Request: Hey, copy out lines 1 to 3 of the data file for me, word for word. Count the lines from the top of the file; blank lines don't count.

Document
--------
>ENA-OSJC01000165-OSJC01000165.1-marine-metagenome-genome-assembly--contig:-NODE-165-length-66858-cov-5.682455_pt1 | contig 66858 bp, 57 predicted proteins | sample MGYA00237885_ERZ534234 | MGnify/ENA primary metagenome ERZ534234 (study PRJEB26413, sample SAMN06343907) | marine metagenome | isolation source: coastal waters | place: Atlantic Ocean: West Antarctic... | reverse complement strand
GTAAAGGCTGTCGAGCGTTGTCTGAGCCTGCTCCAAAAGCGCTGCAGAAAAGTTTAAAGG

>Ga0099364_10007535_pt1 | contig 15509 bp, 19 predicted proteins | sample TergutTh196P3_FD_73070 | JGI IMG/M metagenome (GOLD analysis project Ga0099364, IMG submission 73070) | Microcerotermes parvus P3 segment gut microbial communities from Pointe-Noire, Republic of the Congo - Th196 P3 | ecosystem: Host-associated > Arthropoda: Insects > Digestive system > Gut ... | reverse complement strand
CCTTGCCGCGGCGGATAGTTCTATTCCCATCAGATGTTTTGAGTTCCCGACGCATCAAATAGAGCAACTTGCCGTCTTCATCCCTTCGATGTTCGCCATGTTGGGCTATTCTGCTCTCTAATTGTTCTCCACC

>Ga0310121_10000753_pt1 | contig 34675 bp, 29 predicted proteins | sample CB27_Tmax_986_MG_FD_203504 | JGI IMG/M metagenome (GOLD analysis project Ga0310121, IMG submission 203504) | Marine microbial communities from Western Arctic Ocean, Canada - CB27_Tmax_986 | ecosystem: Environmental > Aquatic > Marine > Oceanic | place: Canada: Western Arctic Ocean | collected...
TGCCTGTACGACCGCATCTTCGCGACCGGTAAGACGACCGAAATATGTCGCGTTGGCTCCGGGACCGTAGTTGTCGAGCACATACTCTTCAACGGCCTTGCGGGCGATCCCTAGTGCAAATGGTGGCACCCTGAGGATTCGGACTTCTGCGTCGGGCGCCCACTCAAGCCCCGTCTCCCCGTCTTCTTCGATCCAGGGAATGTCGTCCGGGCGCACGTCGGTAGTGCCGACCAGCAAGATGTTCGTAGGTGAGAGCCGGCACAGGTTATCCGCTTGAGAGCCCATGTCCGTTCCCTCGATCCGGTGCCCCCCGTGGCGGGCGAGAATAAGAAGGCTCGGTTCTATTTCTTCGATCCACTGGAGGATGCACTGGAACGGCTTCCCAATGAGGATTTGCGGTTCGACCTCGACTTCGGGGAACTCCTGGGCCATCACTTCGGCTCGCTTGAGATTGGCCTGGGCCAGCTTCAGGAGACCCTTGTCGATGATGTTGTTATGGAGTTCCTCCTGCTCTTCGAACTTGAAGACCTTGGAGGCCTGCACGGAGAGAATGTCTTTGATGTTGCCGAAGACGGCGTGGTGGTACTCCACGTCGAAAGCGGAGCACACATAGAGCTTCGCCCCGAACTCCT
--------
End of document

>ENA-OSJC01000165-OSJC01000165.1-marine-metagenome-genome-assembly--contig:-NODE-165-length-66858-cov-5.682455_pt1 | contig 66858 bp, 57 predicted proteins | sample MGYA00237885_ERZ534234 | MGnify/ENA primary metagenome ERZ534234 (study PRJEB26413, sample SAMN06343907) | marine metagenome | isolation source: coastal waters | place: Atlantic Ocean: West Antarctic... | reverse complement strand
GTAAAGGCTGTCGAGCGTTGTCTGAGCCTGCTCCAAAAGCGCTGCAGAAAAGTTTAAAGG

>Ga0099364_10007535_pt1 | contig 15509 bp, 19 predicted proteins | sample TergutTh196P3_FD_73070 | JGI IMG/M metagenome (GOLD analysis project Ga0099364, IMG submission 73070) | Microcerotermes parvus P3 segment gut microbial communities from Pointe-Noire, Republic of the Congo - Th196 P3 | ecosystem: Host-associated > Arthropoda: Insects > Digestive system > Gut ... | reverse complement strand